Fact: Most degrees are worthless. You don’t need a college degree to become CEO of Microsoft.  Or McDonald’s.  Or Costco.  Or Apple.  Or Goldman Sachs.  People (who don’t know how to read statistics) have been tricked into thinking they need a degree to live well.  Good employers look for grit, ambition, and leadership.  And if you have the wrong degree, employer will think you spent four years extending your adolescence by binge drinking, getting high, and engaging in promiscuous sex.

Myth: One can’t live a so-called middle-class life on current minimum wage.
Fact: That’s assuming 40 hours a week.  Someone making just over minimum wage, $10/hour, can make 40k a year if she works 80 hours a week (two jobs).  The medical doctor doing his five year internship makes $60,000 a year working 100 hours a week and has to pay down $400,000 in debt.  The post-doc at a prominent UW medical lab makes $40,000 a year working 80 hours a week.  Just another perspective.

Myth: Those making minimum wage are underpaid.
Fact: Some are, but most are overpaid because most of them need to be managed.  Those who are reliable will be given raises. Those who don’t need to be managed are quickly promoted and given raises.  Those who can manage…you get the idea. Anyway, I would argue that it’s middle management that’s underpaid.  They don’t get the stock options that executives get and only get paid a bit more than staff they manage.  Each staff employee is responsible for one section.  Manager is responsible for every section.  Consider how much more value a good manager produces in comparison to average staff member.

Final section will be on How to Calculate One’s Labor Value.  Everyone should know how to negotiate one’s own wages.  There’s no reason the government needs to be involved in an exchange, a contract between two private parties.  What next, the government is going to tell people how often they should be fucking because someone decides that sex is a human right?

 

Politics of Fast Food Wages, Part IV: What’s a Fair Wage?

Someone mentioned that we’re obligated to pay Fast Food workers a so called “living wage” because they work dead end jobs.  Bullshit.  former McDonald’s CEO Charlie Bell started working at McDonald’s at age 15.  At 19, he was the youngest store manager ever in Australia.  Managing director at 29, CEO at 42.  Not bad for someone without a college degree.  Say what you want about McDonald’s menu, but they provide far better career opportunities than do small businesses like Alive Juice Bar.  One has a much better chance of making a million bucks a year working for McDonald’s than at Alive Juice Bar.  Or at Tom Douglas Restaurants.  Or as a corporate lawyer for Skadden Arps.  Or as a surgeon at UW Hospitals.  I don’t see the dead-end.  I only hear people wrongly assume that because there are a lot of people who never end up making “living wage” at Fast Food restaurants means they’re in dead-end jobs.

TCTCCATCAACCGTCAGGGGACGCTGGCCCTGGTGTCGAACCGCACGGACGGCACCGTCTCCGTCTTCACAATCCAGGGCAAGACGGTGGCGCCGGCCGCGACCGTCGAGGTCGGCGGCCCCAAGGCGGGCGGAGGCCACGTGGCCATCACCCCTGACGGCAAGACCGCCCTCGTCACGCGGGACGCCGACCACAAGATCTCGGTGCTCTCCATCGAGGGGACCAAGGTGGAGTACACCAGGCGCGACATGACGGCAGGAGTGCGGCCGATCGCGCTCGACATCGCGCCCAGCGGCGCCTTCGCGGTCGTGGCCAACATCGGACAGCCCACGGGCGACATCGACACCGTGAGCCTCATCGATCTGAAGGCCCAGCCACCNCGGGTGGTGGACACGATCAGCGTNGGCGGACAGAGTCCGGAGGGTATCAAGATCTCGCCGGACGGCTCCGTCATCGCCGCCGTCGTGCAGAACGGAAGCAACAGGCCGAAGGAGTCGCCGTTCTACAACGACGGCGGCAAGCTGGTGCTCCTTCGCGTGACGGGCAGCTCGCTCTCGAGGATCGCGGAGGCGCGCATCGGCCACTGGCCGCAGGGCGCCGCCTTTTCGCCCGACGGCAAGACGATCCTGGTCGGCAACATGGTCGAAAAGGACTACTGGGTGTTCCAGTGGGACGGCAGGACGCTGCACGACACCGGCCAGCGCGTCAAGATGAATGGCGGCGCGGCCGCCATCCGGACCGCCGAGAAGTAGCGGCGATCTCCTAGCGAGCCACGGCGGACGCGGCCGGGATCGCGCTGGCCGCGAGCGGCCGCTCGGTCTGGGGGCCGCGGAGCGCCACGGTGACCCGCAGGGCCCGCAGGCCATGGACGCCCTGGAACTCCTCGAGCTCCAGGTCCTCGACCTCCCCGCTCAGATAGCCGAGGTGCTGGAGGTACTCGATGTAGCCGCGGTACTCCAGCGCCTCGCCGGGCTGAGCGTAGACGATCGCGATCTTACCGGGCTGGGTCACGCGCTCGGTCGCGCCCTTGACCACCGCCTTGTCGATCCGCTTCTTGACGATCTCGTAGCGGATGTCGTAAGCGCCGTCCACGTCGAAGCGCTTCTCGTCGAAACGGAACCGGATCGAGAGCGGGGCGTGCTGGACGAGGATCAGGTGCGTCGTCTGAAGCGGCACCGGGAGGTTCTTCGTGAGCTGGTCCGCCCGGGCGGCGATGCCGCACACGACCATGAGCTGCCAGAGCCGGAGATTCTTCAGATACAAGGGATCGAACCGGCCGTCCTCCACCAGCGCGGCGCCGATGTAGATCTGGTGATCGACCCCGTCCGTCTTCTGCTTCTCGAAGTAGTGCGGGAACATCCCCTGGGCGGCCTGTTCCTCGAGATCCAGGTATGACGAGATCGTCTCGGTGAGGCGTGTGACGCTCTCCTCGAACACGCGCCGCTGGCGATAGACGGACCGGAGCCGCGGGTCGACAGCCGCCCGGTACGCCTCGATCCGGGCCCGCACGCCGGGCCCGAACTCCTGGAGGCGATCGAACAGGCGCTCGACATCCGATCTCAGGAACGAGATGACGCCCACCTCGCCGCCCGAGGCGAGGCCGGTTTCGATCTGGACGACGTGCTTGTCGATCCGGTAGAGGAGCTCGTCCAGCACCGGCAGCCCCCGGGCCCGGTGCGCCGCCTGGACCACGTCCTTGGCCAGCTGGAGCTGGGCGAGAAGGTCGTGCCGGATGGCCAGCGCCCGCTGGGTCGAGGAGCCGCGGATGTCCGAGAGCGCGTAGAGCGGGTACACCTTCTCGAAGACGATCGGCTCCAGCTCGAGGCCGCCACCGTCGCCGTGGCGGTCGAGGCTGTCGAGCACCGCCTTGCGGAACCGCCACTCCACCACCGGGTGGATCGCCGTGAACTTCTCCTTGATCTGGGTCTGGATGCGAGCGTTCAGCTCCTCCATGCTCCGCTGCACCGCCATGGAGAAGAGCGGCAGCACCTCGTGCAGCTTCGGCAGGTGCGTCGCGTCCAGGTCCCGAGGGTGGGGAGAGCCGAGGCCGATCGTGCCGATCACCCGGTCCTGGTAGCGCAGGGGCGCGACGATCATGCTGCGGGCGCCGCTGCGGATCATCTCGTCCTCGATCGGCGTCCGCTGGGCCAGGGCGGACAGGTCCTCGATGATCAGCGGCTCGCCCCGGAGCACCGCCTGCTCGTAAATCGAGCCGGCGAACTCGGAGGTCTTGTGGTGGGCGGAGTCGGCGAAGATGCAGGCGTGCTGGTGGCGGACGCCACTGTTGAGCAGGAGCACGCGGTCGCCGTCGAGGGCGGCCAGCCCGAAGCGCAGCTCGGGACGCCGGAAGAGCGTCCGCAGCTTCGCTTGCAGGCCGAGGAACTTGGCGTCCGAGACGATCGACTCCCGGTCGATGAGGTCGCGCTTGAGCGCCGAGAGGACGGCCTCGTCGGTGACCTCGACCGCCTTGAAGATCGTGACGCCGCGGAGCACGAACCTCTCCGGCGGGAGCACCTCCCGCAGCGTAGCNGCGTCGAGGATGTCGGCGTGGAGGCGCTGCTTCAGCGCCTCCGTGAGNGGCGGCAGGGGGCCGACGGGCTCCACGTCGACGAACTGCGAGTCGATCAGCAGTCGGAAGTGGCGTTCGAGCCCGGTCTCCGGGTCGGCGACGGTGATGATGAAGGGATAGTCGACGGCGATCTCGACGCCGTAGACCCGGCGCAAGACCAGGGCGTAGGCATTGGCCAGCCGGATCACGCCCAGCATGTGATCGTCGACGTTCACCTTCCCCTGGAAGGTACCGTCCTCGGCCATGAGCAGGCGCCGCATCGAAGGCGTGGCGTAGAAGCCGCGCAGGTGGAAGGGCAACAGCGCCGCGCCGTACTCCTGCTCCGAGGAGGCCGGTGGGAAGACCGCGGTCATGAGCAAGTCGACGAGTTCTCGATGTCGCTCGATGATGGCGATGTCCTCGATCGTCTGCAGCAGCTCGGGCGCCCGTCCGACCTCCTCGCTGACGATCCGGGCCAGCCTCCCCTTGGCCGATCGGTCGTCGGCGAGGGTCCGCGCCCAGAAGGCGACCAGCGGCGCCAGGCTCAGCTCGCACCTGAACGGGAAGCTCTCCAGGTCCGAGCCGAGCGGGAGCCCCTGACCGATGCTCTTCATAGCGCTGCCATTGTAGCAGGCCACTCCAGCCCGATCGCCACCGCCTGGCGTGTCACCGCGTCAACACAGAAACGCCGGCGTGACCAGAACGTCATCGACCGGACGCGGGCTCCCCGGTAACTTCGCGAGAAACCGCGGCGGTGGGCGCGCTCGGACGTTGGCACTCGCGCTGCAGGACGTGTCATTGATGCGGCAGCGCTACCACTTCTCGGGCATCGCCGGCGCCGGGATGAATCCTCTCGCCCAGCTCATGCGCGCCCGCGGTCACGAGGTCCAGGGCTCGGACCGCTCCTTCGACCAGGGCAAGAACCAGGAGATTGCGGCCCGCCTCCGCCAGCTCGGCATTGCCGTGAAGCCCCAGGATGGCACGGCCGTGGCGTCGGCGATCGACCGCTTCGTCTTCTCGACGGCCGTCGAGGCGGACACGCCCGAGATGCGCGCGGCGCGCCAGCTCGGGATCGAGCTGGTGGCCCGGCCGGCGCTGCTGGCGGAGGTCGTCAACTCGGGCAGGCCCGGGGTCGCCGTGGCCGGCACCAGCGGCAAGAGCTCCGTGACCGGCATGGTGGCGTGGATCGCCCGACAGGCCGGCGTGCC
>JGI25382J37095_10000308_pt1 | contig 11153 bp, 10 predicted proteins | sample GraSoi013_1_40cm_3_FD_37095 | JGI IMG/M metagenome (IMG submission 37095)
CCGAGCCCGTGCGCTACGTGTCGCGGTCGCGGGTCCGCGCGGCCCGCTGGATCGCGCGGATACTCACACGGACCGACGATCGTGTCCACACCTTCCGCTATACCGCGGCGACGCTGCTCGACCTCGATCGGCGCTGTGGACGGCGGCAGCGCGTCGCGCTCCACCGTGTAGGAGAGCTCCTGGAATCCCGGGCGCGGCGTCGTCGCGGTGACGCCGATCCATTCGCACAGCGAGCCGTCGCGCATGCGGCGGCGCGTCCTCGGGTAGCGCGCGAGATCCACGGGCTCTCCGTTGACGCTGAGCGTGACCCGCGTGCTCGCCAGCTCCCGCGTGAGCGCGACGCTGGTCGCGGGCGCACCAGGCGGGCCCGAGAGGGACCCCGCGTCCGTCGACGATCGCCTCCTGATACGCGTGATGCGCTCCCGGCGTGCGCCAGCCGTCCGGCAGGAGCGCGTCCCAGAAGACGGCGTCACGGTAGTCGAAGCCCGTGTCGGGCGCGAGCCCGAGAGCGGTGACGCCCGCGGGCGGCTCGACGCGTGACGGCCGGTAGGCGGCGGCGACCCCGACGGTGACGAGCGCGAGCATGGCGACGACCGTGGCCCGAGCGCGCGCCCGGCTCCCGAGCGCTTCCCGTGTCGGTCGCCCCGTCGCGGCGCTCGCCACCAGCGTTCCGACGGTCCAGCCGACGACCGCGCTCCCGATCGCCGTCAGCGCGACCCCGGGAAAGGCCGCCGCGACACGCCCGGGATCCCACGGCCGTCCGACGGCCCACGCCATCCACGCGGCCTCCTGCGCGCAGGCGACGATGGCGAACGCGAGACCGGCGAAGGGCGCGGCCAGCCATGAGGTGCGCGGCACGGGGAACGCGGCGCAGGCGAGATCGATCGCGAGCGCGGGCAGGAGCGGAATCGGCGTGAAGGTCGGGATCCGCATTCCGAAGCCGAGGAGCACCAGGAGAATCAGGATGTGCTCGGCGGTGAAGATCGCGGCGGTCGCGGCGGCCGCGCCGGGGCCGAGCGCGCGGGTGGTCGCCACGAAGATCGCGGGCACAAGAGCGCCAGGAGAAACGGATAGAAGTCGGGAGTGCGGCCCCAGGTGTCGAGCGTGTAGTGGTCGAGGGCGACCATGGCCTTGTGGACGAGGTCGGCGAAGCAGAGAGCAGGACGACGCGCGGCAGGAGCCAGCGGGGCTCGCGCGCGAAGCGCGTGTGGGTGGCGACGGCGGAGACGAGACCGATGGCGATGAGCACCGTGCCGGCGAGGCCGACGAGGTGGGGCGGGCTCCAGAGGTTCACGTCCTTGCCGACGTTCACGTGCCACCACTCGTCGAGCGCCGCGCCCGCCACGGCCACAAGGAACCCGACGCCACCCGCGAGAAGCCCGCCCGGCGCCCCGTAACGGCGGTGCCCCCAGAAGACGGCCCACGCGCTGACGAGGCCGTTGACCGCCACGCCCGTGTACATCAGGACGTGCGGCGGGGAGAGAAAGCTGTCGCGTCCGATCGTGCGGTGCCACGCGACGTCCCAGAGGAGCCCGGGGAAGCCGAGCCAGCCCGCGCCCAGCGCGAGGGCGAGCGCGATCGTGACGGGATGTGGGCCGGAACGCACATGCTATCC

“But these people who aren’t management material still need a so-called living wage,” some argue. “It’s not their fault they don’t have the ability to work their way up to a living wage.”

So stick the bill to the employer.  Blame the business, even though the source of the dead-end mentality that prevents a Fast Food worker from ever rising to management is more likely found at home and in schools. So stick the entire bill to the business even though we’re collectively at fault for producing masses of spiritless and aimless citizens and workers?  To those who want to raise minimum wage to $15/hour, who rail against the injustice of current minimum wage, how about YOU do the right thing and hire minimum wage workers to work for YOU at $15/hour.  The additional competition for their labor will force Fast Food businesses to raise wages, right?  Have them walk your dog, clean your house, wipe your ass, mow your lawn, discipline your kids, feed your cats, suck your dick, whatever, I’m sure you can figure out how to use someone to make you more productive and your life a bit easier.  And be sure to give them at least four hour shifts.